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I wanted to estimate the probability of finding a molecule in the ground vibrational level using the Boltzmann distribution:

$$ p_i = \frac{e^{-\epsilon_i/kT}}{\sum_{i=0}^{N}e^{-\epsilon_i/kT}} $$

Using the quantum harmonic oscillator as a model for the energy

$$ \epsilon_i = h\nu (i+1/2) =/i=0/=\frac{h\nu}{2} $$

In the Boltzmann distribution, we have the state of interest divided by the sum of all possible states. But how should I treat the denominator?


Searching a bit I found that the analytical expression for this geometric series is ($i$ not imaginary number)

$$ \sum_{i=0}^{N}e^{-i h\nu/kT} = \frac{1}{1 - e^{h\nu/kT}} $$

However, is this using a shifted energy scale for the harmonic potential? In that the vibrational energies are $0$, $h\nu$, $2h\nu$, ..., and not $\frac{1}{2}h\nu$, $\frac{3}{2}h\nu$, $\frac{5}{2}h\nu$, ...? Should I make sure I use the same energy scale for the nominator and denominator in the Boltzmann distribution?


Doing what porphyrin suggested, I get

$$ \sum_{i=0}^{\infty} e^{-h\nu(i+\frac{1}{2})/kT} = e^{-h\nu/kT} \sum_{i=0}^{\infty} e^{- ih\nu/kT} $$

Expanding the four first terms

$$ e^{-h\nu/kT} \sum_{i=0}^{\infty} e^{- ih\nu/kT} = (e^{-h\nu/kT} \cdot 1) + (e^{-h\nu/kT} \cdot e^{-h\nu/kT}) + (e^{-h\nu/kT} \cdot e^{-2h\nu/kT}) + (e^{-h\nu/kT} \cdot e^{-3h\nu/kT}) \\ = e^{-h\nu/kT} + e^{-2h\nu/kT} + e^{-3h\nu/kT} + e^{-4h\nu/kT} = \sum_{1}^{\infty}e^{-n\cdot h\nu/kT} $$

which has an analytical expression for the converged value, right?

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  • $\begingroup$ The denominator should be calculated exactly. Ever heard of a geometric progression and its sum? $\endgroup$ – Ivan Neretin Oct 17 '16 at 12:30
  • $\begingroup$ Ah, yes. Looking at it, it should converge. $\endgroup$ – Yoda Oct 17 '16 at 12:32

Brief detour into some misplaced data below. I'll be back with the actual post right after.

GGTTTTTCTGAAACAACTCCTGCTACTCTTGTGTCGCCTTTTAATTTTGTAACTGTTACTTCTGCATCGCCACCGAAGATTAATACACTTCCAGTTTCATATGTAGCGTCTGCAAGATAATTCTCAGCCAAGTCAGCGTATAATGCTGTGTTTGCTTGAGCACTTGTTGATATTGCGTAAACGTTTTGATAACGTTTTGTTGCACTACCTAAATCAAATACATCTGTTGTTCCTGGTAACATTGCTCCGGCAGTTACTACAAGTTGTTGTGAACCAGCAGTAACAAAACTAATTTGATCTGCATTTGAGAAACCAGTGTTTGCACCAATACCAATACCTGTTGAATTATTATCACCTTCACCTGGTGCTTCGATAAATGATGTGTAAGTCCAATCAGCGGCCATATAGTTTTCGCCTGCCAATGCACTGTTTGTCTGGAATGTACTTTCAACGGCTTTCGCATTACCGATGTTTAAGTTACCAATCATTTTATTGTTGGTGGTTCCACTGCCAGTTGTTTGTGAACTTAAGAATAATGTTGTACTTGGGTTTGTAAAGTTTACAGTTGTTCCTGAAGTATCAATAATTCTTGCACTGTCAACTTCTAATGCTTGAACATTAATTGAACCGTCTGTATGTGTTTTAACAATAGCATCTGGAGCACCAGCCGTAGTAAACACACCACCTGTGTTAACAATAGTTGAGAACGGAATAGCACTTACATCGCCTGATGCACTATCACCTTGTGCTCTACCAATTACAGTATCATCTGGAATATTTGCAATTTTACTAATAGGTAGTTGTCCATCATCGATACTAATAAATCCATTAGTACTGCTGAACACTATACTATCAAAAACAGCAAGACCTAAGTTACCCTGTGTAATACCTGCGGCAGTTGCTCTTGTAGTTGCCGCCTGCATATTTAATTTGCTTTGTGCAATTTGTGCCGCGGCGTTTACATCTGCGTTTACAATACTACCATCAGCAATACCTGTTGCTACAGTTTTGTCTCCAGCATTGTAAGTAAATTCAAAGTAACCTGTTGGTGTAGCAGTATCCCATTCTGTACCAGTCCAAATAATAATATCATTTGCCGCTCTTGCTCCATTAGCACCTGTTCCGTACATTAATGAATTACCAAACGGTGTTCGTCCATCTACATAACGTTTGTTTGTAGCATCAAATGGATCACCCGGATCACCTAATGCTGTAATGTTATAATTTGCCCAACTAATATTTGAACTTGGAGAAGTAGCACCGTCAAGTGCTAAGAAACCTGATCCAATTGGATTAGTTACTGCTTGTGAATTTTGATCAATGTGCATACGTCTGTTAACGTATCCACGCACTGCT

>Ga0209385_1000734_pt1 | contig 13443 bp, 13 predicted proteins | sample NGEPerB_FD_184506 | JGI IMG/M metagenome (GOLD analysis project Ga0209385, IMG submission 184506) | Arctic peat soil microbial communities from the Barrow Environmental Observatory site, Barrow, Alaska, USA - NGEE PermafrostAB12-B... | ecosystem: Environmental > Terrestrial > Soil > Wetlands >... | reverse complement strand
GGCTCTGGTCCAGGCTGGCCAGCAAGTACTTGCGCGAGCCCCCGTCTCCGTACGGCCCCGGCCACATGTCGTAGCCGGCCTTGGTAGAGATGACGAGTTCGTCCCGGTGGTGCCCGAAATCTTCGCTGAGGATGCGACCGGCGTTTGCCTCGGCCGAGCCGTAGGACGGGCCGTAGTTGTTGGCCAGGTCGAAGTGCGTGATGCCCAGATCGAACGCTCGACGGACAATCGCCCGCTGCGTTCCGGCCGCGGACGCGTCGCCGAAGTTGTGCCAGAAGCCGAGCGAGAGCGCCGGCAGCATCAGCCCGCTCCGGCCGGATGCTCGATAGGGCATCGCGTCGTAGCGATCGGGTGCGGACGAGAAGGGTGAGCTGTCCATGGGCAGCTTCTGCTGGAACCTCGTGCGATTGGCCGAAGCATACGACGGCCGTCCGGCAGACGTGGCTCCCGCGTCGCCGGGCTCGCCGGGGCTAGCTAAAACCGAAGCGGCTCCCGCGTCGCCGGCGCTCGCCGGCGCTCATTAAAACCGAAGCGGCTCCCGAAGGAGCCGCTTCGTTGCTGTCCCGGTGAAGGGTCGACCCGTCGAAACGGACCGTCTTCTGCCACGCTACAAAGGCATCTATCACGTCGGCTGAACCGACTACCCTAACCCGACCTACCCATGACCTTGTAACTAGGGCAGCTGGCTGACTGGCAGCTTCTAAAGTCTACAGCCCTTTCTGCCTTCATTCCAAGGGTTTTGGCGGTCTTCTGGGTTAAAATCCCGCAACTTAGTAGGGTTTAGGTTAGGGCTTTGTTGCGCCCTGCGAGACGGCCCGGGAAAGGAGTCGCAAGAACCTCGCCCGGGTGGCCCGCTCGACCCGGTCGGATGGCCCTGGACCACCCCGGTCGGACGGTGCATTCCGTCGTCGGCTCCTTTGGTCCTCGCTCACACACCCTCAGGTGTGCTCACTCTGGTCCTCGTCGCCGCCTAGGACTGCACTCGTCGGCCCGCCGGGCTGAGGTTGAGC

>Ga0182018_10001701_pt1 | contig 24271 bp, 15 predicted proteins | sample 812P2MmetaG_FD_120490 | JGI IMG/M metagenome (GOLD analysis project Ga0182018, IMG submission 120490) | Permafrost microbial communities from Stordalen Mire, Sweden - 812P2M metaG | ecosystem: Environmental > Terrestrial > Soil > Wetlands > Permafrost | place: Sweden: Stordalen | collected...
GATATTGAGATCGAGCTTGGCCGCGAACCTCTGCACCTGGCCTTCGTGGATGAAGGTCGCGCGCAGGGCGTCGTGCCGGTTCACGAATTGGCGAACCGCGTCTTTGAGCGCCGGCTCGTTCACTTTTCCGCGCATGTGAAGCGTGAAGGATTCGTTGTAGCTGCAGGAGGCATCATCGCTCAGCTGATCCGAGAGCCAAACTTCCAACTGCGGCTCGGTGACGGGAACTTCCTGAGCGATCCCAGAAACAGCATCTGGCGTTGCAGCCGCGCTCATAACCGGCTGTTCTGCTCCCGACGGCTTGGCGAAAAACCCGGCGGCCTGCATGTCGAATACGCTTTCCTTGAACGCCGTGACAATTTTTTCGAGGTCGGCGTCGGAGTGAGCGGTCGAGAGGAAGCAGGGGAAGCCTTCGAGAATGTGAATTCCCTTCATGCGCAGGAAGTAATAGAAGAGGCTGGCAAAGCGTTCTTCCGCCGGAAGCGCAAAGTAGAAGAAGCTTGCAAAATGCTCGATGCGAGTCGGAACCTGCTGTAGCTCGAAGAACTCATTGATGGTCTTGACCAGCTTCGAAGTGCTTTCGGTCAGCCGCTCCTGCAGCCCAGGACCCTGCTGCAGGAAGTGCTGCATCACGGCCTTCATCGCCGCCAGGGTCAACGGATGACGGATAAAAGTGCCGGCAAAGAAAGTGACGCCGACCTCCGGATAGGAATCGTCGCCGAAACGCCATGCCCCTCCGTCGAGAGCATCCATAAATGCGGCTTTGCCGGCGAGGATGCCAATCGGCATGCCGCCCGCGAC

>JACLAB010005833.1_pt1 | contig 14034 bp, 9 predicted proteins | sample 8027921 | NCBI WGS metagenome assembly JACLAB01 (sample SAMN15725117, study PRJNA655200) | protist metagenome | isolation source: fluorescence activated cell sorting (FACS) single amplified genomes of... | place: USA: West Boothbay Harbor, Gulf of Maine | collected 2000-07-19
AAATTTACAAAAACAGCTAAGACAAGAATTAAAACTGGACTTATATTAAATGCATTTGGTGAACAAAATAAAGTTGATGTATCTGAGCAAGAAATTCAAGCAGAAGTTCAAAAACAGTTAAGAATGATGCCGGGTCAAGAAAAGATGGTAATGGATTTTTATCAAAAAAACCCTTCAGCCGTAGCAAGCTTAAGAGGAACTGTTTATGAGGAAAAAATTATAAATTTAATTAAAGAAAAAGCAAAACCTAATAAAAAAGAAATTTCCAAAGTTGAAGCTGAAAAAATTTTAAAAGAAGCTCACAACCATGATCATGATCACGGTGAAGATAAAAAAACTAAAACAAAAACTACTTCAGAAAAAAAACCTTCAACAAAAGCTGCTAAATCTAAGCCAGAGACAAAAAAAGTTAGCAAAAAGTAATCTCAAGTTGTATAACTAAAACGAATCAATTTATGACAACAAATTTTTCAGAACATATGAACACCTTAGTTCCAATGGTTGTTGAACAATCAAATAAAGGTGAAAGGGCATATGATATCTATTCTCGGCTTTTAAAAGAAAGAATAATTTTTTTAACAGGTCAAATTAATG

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    $\begingroup$ The summation is called the partition function and it always extends over all possible levels $n=0 ..,\infty$. You are assuming a harmonic oscillator which has an infinite number of levels. Its easier if the 1/2 is separated out first and treated separately, this just adds a constant to the energy as you realise. Expand the summation as $1+e^{-a}+e^{-2a}+....$ ($a=h\nu /(kT)$ which converges to the result you quote. $\endgroup$ – porphyrin Oct 17 '16 at 12:54
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You're on the right track.

Also, using $i$ as an index can be confusing some times because it can be confused with the imaginary number; however, here it should not present a problem. As a matter of habbit however, I like to use $j$ or $n$ or something else..there are only so many letters in the alphabet.

The sum in the denominator is called the partition function, and has the form

$$Z = \sum_{j}e^{-\frac{\epsilon_j}{kT}}$$

For the harmonic, oscillator $\epsilon_j = (\frac{1}{2}+j)\hbar \omega$ for $j \in \{ 0,1,2.. \}$

Note that $\epsilon_0 \neq 0$ there exists a zero point energy.

Let's write out a few terms $$Z = e^{-\frac{\hbar \omega/2}{kT}} + e^{-\frac{\hbar \omega3/2}{kT}} + e^{-\frac{\hbar \omega5/2}{kT}} +..... $$

factoring out $e^{-\frac{\hbar \omega/2}{kT}}$

$$Z = e^{-\frac{\hbar \omega/2}{kT}} \left( 1+ e^{-\frac{\hbar \omega}{kT}} + e^{-\frac{2\hbar \omega}{kT}} +.....\right) $$

The sum in the bracket takes the form of a geometric series whose sum converges as shown below $$1+x+x^2+... = \frac{1}{(1-x)} $$ herein, $ x \equiv e^{-\frac{\hbar\omega}{kT}} $

Putting all of this together

$$Z = \frac{e^{-\frac{\hbar \omega/2}{kT}}}{(1-e^{-\frac{\hbar\omega}{kT}})}$$

Now, $$p_0 = \frac{e^{-\epsilon_0/kT}}{Z} = \frac{e^{-\frac{\hbar \omega/2}{kT}}}{Z} = \frac{e^{-\frac{\hbar \omega/2}{kT}}}{\frac{e^{-\frac{\hbar \omega/2}{kT}}}{(1-e^{-\frac{\hbar\omega}{kT}})}} = (1-e^{-\frac{\hbar\omega}{kT}}) $$

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    $\begingroup$ Great answer. But I strongly disagree with not using i as an index variable. The possible confusion with the imaginary unit only arises from typographic sloppiness. Variables should be italic and mathematical constants should be upright set. This includes e.g. the euler number, but no one would think that you exponented the variable e. From context it is clear that you exponented the euler number. The same holds true for sum symbols, it would make no sense to write the imaginary unit underneath them and even with typographic sloppiness it is clear from context that you mean the variable i. $\endgroup$ – mcocdawc Oct 18 '16 at 13:04

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